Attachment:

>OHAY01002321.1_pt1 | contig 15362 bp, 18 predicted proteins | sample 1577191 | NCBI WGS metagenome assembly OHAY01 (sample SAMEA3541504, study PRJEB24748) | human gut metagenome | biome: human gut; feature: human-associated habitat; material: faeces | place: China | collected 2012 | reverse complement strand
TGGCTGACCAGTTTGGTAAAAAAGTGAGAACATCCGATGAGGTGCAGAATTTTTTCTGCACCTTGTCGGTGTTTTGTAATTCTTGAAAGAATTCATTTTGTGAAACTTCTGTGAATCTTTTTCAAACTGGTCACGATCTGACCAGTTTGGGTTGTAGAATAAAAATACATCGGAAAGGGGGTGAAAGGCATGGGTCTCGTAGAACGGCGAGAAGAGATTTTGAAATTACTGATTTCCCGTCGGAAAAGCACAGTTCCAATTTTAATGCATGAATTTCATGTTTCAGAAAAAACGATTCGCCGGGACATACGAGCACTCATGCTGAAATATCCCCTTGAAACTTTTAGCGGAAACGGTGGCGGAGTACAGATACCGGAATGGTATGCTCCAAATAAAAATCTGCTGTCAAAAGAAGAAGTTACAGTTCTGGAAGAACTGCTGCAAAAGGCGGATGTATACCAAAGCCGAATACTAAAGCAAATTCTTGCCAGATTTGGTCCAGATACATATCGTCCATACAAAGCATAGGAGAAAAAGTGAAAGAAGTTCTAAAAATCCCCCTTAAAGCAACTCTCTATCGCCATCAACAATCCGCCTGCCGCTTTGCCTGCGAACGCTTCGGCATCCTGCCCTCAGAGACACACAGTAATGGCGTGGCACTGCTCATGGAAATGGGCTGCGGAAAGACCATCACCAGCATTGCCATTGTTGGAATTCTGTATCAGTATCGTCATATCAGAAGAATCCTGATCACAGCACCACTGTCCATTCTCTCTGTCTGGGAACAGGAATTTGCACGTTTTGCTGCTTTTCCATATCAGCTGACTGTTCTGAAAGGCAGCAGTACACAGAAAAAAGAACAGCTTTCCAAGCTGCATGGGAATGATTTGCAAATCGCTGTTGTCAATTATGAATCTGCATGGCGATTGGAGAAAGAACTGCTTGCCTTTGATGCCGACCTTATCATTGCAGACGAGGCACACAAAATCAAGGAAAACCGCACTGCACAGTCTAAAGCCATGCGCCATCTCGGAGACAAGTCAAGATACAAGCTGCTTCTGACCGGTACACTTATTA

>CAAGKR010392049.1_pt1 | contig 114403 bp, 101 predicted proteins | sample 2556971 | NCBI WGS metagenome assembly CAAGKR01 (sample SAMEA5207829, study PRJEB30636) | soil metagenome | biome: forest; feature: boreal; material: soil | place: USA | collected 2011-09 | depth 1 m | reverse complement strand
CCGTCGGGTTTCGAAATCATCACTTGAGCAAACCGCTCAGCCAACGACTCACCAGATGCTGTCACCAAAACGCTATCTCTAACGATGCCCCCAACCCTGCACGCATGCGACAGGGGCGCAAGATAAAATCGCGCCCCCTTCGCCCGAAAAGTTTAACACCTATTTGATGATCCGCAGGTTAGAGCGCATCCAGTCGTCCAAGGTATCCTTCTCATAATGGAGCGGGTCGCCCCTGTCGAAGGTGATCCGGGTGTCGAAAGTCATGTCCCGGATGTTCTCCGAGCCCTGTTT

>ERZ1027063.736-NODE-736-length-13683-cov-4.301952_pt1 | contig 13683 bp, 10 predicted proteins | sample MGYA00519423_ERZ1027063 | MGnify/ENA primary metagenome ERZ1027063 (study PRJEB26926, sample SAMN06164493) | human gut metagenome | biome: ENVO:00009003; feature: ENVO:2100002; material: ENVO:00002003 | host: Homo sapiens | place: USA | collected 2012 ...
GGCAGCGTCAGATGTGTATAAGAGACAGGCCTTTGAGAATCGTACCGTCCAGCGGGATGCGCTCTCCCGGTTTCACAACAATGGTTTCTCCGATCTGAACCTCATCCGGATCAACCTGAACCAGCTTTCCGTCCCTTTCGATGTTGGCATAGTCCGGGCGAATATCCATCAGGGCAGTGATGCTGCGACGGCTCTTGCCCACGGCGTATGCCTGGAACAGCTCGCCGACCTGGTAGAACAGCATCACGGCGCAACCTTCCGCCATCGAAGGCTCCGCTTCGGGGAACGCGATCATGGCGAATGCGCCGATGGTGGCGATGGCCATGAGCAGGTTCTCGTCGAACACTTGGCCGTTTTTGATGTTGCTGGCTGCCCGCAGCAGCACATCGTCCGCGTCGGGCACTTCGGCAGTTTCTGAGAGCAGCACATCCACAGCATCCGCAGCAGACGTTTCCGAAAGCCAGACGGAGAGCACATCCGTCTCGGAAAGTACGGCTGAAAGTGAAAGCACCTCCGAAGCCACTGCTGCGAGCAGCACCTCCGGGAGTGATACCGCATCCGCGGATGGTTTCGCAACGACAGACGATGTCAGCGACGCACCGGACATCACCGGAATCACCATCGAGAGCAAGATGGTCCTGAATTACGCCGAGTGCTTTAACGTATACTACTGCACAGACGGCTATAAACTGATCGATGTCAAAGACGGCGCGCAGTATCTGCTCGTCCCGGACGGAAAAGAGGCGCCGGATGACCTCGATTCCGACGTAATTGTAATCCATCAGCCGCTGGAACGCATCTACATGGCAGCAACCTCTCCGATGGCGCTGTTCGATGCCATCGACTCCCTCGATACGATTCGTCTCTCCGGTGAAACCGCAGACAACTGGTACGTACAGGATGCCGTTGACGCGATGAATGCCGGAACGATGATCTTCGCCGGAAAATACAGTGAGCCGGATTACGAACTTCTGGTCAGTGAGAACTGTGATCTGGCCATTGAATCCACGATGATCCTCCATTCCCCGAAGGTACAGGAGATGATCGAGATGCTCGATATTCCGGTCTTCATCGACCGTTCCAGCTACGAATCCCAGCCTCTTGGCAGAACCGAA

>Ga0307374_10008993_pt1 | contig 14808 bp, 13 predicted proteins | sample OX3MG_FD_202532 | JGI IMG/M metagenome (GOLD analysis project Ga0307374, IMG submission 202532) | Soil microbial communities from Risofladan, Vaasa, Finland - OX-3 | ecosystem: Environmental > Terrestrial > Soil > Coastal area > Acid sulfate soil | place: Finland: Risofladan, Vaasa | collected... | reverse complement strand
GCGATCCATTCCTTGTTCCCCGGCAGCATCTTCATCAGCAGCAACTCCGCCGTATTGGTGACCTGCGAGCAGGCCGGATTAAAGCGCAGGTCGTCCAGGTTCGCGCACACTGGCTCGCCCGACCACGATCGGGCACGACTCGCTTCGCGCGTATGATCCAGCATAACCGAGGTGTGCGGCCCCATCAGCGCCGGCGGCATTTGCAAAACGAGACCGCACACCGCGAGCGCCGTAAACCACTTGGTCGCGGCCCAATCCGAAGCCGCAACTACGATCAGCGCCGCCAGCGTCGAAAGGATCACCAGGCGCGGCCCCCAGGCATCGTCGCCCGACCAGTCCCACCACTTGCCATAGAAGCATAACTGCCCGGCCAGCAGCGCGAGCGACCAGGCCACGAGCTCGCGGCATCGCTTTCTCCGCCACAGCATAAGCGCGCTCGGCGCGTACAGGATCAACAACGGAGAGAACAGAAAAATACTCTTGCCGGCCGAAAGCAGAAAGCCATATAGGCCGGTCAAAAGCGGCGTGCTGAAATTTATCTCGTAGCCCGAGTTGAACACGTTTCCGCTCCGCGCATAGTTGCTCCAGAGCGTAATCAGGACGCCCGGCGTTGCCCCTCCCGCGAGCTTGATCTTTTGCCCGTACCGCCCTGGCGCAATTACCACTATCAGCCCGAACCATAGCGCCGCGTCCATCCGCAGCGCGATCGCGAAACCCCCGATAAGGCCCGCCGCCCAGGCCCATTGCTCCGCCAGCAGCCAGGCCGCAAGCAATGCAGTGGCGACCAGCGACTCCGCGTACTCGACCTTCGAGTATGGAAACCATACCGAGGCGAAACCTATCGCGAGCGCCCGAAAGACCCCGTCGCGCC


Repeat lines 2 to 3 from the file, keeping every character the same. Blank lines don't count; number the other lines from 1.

TGGCTGACCAGTTTGGTAAAAAAGTGAGAACATCCGATGAGGTGCAGAATTTTTTCTGCACCTTGTCGGTGTTTTGTAATTCTTGAAAGAATTCATTTTGTGAAACTTCTGTGAATCTTTTTCAAACTGGTCACGATCTGACCAGTTTGGGTTGTAGAATAAAAATACATCGGAAAGGGGGTGAAAGGCATGGGTCTCGTAGAACGGCGAGAAGAGATTTTGAAATTACTGATTTCCCGTCGGAAAAGCACAGTTCCAATTTTAATGCATGAATTTCATGTTTCAGAAAAAACGATTCGCCGGGACATACGAGCACTCATGCTGAAATATCCCCTTGAAACTTTTAGCGGAAACGGTGGCGGAGTACAGATACCGGAATGGTATGCTCCAAATAAAAATCTGCTGTCAAAAGAAGAAGTTACAGTTCTGGAAGAACTGCTGCAAAAGGCGGATGTATACCAAAGCCGAATACTAAAGCAAATTCTTGCCAGATTTGGTCCAGATACATATCGTCCATACAAAGCATAGGAGAAAAAGTGAAAGAAGTTCTAAAAATCCCCCTTAAAGCAACTCTCTATCGCCATCAACAATCCGCCTGCCGCTTTGCCTGCGAACGCTTCGGCATCCTGCCCTCAGAGACACACAGTAATGGCGTGGCACTGCTCATGGAAATGGGCTGCGGAAAGACCATCACCAGCATTGCCATTGTTGGAATTCTGTATCAGTATCGTCATATCAGAAGAATCCTGATCACAGCACCACTGTCCATTCTCTCTGTCTGGGAACAGGAATTTGCACGTTTTGCTGCTTTTCCATATCAGCTGACTGTTCTGAAAGGCAGCAGTACACAGAAAAAAGAACAGCTTTCCAAGCTGCATGGGAATGATTTGCAAATCGCTGTTGTCAATTATGAATCTGCATGGCGATTGGAGAAAGAACTGCTTGCCTTTGATGCCGACCTTATCATTGCAGACGAGGCACACAAAATCAAGGAAAACCGCACTGCACAGTCTAAAGCCATGCGCCATCTCGGAGACAAGTCAAGATACAAGCTGCTTCTGACCGGTACACTTATTA

>CAAGKR010392049.1_pt1 | contig 114403 bp, 101 predicted proteins | sample 2556971 | NCBI WGS metagenome assembly CAAGKR01 (sample SAMEA5207829, study PRJEB30636) | soil metagenome | biome: forest; feature: boreal; material: soil | place: USA | collected 2011-09 | depth 1 m | reverse complement strand